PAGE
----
Connecticut Voices testified before the fiscal stability panel that it would jeopardize the state's ability to make critical investments in key priorities, including education and health care.

State finances already are projected to be under extreme pressure over the next decade or two as retirement benefit costs surge dramatically because of decades of inadequate contributions.

Critics also charge the bond lock is undemocratic, that it takes power away from future legislatures and gives it to bondholders.

But Sen. John Fonfara of Hartford, the Senate Democratic chair of finance, disagrees.

Fonfara, who crafted the revenue volatility cap, said the new system still allows the legislature some discretion.

All of the caps, even if written into bond covenants, allow for exceptions provided the governor and three-fifths of both the House and Senate agree.

More importantly, Fonfara said, Connecticut needs to change its bad fiscal habits — immediately.

For example, when quarterly income tax receipts filed and reported in December and January topped projections by $675 million, the new volatility cap required officials to keep their hands off $665 million of that.

This is especially true, he added, given that deficits of $200 million and $165 million, respectively, are projected for this fiscal year and next — and major shortfalls exceeding $2 billion per year are forecast for the 2020 and 2021 fiscal years.

"The temptation to spend that money is too great for the legislature," Fonfara said. "We don't give enough attention to what effect some of our short-term decisions have on the long-term."

The finance committee's Senate Republican chair, L. Scott Frantz of Greenwich, agreed that there is strong bipartisan consensus that these spending and borrowing controls need to remain in place.

The only question, he said, is whether the best way to ensure that discipline is through a contractual pledge to bond-holders or through some other means.

"I think it is exceptionally good discipline to have the bond lock as it is written in place," he said. "But there may be things we overlooked as a legislature, so I think a public hearing is in good order. … We need as much discipline as we can get in the state of Connecticut."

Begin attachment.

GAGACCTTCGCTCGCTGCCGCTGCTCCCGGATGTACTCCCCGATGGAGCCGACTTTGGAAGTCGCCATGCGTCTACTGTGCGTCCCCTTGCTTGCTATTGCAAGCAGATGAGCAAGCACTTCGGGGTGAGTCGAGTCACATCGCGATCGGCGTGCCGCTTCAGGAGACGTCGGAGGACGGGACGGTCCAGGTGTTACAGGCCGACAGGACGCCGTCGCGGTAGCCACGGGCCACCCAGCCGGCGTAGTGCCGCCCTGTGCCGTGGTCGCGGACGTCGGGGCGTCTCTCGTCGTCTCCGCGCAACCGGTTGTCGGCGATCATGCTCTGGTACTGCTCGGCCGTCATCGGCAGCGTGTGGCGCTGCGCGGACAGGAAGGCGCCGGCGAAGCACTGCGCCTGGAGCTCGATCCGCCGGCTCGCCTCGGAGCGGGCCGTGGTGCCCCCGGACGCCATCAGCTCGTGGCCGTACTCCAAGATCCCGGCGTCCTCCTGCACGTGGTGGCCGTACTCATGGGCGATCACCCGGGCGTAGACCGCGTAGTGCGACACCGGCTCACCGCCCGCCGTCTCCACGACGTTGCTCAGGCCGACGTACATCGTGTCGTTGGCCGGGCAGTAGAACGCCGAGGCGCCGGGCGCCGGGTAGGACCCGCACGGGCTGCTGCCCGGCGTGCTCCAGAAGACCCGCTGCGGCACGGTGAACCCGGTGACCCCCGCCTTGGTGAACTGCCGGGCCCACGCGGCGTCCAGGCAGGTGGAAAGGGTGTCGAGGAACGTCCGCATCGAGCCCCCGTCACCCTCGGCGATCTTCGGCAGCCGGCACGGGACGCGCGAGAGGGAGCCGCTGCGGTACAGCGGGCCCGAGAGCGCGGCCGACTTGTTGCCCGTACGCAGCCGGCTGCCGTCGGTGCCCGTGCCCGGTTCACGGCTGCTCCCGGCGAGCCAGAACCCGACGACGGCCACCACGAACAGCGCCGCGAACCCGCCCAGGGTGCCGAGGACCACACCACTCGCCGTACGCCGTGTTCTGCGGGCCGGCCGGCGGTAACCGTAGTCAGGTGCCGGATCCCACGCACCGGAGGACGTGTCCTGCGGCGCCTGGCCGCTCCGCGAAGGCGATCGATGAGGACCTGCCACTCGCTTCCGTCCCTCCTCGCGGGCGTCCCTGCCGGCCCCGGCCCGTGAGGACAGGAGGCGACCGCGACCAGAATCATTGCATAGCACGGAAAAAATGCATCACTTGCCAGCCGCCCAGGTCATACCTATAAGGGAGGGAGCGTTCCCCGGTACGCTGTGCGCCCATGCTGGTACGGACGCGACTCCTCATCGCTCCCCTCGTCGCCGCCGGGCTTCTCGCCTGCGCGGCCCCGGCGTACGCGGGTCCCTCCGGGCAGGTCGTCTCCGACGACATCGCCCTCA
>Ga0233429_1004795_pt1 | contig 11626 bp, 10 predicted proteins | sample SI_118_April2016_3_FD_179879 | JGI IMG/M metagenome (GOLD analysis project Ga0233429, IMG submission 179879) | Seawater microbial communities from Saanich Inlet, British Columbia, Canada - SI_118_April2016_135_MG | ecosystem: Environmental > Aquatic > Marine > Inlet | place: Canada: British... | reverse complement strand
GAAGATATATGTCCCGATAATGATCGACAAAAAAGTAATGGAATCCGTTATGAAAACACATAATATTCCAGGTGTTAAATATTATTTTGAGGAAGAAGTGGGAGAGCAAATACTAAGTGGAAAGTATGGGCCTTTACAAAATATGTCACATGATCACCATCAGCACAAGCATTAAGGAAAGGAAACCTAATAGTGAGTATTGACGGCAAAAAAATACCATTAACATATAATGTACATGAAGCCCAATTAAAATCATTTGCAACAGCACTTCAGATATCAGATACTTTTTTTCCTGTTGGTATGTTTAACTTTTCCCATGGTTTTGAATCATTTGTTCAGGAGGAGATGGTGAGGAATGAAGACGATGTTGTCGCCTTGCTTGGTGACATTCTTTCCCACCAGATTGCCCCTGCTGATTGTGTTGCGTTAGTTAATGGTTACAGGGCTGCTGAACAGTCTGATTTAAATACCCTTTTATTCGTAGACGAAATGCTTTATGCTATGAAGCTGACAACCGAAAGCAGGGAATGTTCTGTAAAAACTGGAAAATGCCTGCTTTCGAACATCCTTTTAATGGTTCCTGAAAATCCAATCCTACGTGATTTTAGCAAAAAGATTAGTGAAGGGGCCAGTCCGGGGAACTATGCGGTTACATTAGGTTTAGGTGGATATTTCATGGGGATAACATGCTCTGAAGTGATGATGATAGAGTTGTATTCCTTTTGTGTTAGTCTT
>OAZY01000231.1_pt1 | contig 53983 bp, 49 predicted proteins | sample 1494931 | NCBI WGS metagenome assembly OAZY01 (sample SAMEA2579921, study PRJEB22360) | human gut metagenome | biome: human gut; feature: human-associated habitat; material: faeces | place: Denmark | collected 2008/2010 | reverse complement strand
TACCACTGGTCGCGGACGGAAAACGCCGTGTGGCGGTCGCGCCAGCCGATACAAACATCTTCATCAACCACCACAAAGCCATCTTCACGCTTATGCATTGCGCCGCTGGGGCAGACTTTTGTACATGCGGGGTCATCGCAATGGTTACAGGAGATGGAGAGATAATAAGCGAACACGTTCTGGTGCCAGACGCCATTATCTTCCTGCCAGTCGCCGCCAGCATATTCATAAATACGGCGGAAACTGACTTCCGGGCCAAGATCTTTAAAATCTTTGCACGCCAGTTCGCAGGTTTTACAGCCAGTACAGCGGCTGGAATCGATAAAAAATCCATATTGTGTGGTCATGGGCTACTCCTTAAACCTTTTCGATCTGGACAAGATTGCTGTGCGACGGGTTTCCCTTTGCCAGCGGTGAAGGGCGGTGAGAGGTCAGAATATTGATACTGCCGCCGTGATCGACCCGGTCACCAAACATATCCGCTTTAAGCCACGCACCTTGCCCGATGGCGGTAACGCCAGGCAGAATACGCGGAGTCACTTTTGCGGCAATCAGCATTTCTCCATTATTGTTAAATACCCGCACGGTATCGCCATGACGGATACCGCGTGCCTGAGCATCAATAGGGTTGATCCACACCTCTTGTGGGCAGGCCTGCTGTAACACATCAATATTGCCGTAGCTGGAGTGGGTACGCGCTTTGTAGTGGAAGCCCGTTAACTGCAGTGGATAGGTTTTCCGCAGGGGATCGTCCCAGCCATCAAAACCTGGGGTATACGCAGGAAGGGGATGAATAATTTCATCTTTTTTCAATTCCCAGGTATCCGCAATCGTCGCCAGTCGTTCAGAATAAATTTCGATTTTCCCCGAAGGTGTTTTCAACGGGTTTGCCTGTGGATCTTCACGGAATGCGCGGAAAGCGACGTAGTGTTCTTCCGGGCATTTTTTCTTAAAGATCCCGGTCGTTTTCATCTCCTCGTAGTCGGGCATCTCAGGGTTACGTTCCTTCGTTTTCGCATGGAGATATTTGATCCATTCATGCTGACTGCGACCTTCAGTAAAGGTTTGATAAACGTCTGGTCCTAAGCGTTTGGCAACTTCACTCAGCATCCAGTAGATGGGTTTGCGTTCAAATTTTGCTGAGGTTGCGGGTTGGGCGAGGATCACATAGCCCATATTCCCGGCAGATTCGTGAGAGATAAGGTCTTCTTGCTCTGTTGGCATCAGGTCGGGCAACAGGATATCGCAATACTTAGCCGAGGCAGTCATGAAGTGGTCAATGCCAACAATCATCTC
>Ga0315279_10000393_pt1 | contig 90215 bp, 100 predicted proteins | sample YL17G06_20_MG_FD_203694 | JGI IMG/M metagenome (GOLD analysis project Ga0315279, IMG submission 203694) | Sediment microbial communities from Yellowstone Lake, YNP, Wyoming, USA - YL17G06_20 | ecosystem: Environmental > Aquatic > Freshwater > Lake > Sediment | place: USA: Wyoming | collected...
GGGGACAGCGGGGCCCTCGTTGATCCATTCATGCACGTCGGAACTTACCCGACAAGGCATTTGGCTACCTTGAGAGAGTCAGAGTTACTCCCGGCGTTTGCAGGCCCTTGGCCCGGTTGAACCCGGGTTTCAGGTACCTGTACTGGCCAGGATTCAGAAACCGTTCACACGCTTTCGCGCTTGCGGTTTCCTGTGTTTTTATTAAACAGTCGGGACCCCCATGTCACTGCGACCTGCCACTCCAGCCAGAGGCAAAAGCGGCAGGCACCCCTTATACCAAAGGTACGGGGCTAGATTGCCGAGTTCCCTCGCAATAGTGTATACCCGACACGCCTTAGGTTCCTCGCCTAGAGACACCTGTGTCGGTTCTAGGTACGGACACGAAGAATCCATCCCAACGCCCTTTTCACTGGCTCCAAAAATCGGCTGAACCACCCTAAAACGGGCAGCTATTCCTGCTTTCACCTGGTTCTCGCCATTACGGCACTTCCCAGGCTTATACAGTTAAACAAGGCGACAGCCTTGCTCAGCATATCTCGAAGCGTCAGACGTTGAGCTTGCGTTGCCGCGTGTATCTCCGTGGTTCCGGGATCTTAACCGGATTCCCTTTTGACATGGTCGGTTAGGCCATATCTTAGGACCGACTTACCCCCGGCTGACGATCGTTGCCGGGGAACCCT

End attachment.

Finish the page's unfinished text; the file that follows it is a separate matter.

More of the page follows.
With its cash-starved retirement benefit programs suffering from decades of neglect, officials from both parties concede it probably will take many years for Connecticut to right its fiscal ship.

But critics of the bond lock say the caps, without sufficient flexibility, might stop Connecticut from paying down its debt more quickly should the economy take off.

They also might stop the state from shielding its most vulnerable from program cuts the general public deems too severe, they said.

The Commission on Fiscal Stability and Economic Growth did not get in the middle of this debate, but did recommend that the issue of locking these caps into bond covenants get a more thorough review. That proposal was one of many in a March 1 report offering a a detailed blueprint to bolster state finances over the long haul.

Malloy's budget director, Office of Policy and Management Secretary Ben Barnes, suggested to the finance committee last week that it also might want to consult with the next governor on this.

Malloy is not seeking re-election and his term ends in early January 2019.

Lembo, who has been spearheading a push to improve state savings habits and to better manage volatile revenue streams, told The Mirror this week that he appreciates the efforts of legislators from both parties last fall to reform budgetary practices.

"Turning over authority to a third party (bondholders) through a bond covenant is tricky business," he said. "There are already many checks and balances in our system."

Legislators could explore constitutional amendments, he said, adding voters still possess the ultimate check, the power to remove officials that don't promote fiscal responsibility.